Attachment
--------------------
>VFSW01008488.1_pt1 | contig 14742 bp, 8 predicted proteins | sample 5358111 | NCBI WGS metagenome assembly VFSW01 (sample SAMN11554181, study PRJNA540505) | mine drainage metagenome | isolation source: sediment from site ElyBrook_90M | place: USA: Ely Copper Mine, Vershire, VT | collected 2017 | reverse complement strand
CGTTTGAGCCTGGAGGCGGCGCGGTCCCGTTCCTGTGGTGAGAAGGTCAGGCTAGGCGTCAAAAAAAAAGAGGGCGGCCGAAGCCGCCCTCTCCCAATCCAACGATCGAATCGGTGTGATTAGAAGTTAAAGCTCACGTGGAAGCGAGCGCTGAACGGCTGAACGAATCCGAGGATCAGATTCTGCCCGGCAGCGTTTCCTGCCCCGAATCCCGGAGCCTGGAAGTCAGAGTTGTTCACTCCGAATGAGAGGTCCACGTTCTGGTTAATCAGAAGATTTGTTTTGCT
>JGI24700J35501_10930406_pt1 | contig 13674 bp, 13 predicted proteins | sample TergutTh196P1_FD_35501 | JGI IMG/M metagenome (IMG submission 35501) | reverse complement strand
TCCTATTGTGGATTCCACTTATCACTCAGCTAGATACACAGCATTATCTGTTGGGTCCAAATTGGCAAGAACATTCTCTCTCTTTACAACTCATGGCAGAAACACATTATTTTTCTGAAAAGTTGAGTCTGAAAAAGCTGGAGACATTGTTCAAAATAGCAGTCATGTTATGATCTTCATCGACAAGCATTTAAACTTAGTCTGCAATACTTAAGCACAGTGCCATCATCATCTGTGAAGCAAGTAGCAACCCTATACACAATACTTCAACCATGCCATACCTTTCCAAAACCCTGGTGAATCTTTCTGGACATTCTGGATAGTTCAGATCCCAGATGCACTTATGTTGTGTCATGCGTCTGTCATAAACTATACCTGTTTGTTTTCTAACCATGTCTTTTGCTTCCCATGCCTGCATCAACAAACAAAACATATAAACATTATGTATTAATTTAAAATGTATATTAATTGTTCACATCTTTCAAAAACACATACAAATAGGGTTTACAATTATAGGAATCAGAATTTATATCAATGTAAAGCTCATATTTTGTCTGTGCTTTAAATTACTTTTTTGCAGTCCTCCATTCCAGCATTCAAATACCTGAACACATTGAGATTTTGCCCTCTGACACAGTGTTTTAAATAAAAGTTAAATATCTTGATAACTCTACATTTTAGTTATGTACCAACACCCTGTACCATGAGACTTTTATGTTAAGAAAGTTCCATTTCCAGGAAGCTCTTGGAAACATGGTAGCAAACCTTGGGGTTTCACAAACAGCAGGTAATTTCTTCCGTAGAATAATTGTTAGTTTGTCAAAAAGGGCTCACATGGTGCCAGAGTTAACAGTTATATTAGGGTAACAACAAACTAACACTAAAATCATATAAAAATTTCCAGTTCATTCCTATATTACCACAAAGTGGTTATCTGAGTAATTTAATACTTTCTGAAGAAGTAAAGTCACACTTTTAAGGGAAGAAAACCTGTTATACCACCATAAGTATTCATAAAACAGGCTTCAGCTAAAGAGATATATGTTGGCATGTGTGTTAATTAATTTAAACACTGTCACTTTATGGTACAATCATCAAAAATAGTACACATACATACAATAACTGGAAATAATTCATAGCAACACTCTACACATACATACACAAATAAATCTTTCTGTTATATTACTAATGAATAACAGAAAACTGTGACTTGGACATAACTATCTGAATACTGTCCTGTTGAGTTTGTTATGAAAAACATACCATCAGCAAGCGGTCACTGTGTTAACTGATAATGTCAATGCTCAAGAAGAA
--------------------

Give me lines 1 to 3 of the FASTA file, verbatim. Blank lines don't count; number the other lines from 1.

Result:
>VFSW01008488.1_pt1 | contig 14742 bp, 8 predicted proteins | sample 5358111 | NCBI WGS metagenome assembly VFSW01 (sample SAMN11554181, study PRJNA540505) | mine drainage metagenome | isolation source: sediment from site ElyBrook_90M | place: USA: Ely Copper Mine, Vershire, VT | collected 2017 | reverse complement strand
CGTTTGAGCCTGGAGGCGGCGCGGTCCCGTTCCTGTGGTGAGAAGGTCAGGCTAGGCGTCAAAAAAAAAGAGGGCGGCCGAAGCCGCCCTCTCCCAATCCAACGATCGAATCGGTGTGATTAGAAGTTAAAGCTCACGTGGAAGCGAGCGCTGAACGGCTGAACGAATCCGAGGATCAGATTCTGCCCGGCAGCGTTTCCTGCCCCGAATCCCGGAGCCTGGAAGTCAGAGTTGTTCACTCCGAATGAGAGGTCCACGTTCTGGTTAATCAGAAGATTTGTTTTGCT
>JGI24700J35501_10930406_pt1 | contig 13674 bp, 13 predicted proteins | sample TergutTh196P1_FD_35501 | JGI IMG/M metagenome (IMG submission 35501) | reverse complement strand